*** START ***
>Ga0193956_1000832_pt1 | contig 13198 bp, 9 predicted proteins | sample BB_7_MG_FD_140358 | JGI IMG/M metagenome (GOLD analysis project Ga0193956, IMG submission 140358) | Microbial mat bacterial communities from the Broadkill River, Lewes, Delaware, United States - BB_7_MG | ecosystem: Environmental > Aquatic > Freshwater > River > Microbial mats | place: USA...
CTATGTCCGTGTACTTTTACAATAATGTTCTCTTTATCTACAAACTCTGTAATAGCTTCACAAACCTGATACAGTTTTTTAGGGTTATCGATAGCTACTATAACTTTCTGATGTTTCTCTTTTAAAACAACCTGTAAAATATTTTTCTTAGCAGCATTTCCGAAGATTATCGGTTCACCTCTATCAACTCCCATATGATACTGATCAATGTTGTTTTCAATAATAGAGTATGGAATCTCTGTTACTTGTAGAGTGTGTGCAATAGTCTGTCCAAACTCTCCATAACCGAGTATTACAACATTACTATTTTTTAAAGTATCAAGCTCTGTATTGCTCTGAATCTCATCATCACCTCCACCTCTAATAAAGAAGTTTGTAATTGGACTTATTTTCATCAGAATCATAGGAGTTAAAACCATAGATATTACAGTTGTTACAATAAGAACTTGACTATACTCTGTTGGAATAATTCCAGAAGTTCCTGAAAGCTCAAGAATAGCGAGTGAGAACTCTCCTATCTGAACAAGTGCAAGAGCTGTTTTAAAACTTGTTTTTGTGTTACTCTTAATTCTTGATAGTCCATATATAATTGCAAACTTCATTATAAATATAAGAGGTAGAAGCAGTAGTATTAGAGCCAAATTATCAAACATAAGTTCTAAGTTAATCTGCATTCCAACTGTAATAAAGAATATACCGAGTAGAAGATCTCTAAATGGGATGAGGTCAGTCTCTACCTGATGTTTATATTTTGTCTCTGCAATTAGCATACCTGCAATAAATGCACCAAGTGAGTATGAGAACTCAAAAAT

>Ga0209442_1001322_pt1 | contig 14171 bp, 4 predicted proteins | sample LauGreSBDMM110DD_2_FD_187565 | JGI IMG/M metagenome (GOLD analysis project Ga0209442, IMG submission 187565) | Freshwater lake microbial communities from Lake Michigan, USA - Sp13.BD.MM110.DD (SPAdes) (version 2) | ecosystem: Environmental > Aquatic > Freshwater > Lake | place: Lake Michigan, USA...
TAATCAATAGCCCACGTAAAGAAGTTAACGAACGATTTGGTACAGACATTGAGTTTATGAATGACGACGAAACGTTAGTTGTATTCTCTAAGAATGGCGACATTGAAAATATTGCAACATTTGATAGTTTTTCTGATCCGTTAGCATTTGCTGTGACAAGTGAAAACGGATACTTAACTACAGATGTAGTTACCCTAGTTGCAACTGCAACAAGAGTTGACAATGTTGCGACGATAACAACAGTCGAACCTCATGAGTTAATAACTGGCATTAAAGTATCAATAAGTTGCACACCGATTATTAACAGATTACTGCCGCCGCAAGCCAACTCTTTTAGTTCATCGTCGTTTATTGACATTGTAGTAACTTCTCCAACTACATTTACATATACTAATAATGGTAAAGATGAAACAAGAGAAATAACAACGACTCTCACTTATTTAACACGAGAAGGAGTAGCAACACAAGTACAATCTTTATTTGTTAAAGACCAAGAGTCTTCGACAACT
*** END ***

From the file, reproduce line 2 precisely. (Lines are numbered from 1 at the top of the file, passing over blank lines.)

CTATGTCCGTGTACTTTTACAATAATGTTCTCTTTATCTACAAACTCTGTAATAGCTTCACAAACCTGATACAGTTTTTTAGGGTTATCGATAGCTACTATAACTTTCTGATGTTTCTCTTTTAAAACAACCTGTAAAATATTTTTCTTAGCAGCATTTCCGAAGATTATCGGTTCACCTCTATCAACTCCCATATGATACTGATCAATGTTGTTTTCAATAATAGAGTATGGAATCTCTGTTACTTGTAGAGTGTGTGCAATAGTCTGTCCAAACTCTCCATAACCGAGTATTACAACATTACTATTTTTTAAAGTATCAAGCTCTGTATTGCTCTGAATCTCATCATCACCTCCACCTCTAATAAAGAAGTTTGTAATTGGACTTATTTTCATCAGAATCATAGGAGTTAAAACCATAGATATTACAGTTGTTACAATAAGAACTTGACTATACTCTGTTGGAATAATTCCAGAAGTTCCTGAAAGCTCAAGAATAGCGAGTGAGAACTCTCCTATCTGAACAAGTGCAAGAGCTGTTTTAAAACTTGTTTTTGTGTTACTCTTAATTCTTGATAGTCCATATATAATTGCAAACTTCATTATAAATATAAGAGGTAGAAGCAGTAGTATTAGAGCCAAATTATCAAACATAAGTTCTAAGTTAATCTGCATTCCAACTGTAATAAAGAATATACCGAGTAGAAGATCTCTAAATGGGATGAGGTCAGTCTCTACCTGATGTTTATATTTTGTCTCTGCAATTAGCATACCTGCAATAAATGCACCAAGTGAGTATGAGAACTCAAAAAT